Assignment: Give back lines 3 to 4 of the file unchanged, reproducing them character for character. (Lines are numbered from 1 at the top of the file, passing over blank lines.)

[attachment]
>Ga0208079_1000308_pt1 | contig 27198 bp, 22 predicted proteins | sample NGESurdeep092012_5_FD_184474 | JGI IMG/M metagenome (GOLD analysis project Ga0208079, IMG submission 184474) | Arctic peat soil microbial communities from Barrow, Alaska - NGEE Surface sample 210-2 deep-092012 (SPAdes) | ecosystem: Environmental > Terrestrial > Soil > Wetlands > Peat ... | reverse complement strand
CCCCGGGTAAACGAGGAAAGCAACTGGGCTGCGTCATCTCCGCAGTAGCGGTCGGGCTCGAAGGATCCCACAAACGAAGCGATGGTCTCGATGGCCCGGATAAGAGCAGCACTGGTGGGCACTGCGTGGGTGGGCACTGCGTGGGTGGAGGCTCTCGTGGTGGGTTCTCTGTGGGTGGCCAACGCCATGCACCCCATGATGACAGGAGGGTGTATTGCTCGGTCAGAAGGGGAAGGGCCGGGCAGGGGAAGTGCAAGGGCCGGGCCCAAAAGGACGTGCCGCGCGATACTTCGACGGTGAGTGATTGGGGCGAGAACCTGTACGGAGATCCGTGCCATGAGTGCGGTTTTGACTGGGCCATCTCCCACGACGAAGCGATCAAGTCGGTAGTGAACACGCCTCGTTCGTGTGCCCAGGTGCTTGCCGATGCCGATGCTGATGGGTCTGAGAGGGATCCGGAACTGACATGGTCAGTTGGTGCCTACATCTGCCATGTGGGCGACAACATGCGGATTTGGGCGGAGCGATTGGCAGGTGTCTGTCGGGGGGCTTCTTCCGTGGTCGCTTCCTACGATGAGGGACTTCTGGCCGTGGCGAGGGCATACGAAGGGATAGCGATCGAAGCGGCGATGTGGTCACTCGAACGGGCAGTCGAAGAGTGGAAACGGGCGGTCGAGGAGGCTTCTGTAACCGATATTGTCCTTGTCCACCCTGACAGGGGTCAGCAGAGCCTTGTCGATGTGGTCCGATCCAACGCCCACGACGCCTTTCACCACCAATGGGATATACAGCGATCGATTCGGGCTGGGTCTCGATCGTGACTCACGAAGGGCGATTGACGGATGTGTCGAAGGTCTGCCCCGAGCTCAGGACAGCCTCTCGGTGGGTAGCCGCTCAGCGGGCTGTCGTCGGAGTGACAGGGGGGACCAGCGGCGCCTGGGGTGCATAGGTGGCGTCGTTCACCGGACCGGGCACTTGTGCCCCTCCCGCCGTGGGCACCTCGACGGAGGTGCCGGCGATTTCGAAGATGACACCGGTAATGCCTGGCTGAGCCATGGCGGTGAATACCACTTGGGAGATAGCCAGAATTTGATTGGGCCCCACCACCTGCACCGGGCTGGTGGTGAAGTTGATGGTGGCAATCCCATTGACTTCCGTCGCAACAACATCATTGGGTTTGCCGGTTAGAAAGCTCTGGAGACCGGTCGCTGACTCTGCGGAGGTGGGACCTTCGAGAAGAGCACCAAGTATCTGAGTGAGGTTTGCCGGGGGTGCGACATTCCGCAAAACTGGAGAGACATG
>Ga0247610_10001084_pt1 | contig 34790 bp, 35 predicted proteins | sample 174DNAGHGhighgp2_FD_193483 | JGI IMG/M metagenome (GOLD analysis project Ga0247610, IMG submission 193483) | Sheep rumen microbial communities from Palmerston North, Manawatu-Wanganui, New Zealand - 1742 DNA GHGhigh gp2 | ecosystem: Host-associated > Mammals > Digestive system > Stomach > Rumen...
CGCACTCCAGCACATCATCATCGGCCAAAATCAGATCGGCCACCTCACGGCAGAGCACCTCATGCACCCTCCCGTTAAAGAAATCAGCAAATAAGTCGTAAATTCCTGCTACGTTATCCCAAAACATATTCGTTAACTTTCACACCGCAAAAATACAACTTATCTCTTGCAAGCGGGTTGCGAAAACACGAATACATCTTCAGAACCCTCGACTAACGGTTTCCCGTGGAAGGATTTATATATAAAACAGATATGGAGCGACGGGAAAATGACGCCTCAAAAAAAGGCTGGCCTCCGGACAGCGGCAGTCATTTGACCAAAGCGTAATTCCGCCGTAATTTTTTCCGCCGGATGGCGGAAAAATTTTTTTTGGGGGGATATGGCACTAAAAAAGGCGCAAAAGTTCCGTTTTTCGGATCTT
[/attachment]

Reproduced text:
>Ga0247610_10001084_pt1 | contig 34790 bp, 35 predicted proteins | sample 174DNAGHGhighgp2_FD_193483 | JGI IMG/M metagenome (GOLD analysis project Ga0247610, IMG submission 193483) | Sheep rumen microbial communities from Palmerston North, Manawatu-Wanganui, New Zealand - 1742 DNA GHGhigh gp2 | ecosystem: Host-associated > Mammals > Digestive system > Stomach > Rumen...
CGCACTCCAGCACATCATCATCGGCCAAAATCAGATCGGCCACCTCACGGCAGAGCACCTCATGCACCCTCCCGTTAAAGAAATCAGCAAATAAGTCGTAAATTCCTGCTACGTTATCCCAAAACATATTCGTTAACTTTCACACCGCAAAAATACAACTTATCTCTTGCAAGCGGGTTGCGAAAACACGAATACATCTTCAGAACCCTCGACTAACGGTTTCCCGTGGAAGGATTTATATATAAAACAGATATGGAGCGACGGGAAAATGACGCCTCAAAAAAAGGCTGGCCTCCGGACAGCGGCAGTCATTTGACCAAAGCGTAATTCCGCCGTAATTTTTTCCGCCGGATGGCGGAAAAATTTTTTTTGGGGGGATATGGCACTAAAAAAGGCGCAAAAGTTCCGTTTTTCGGATCTT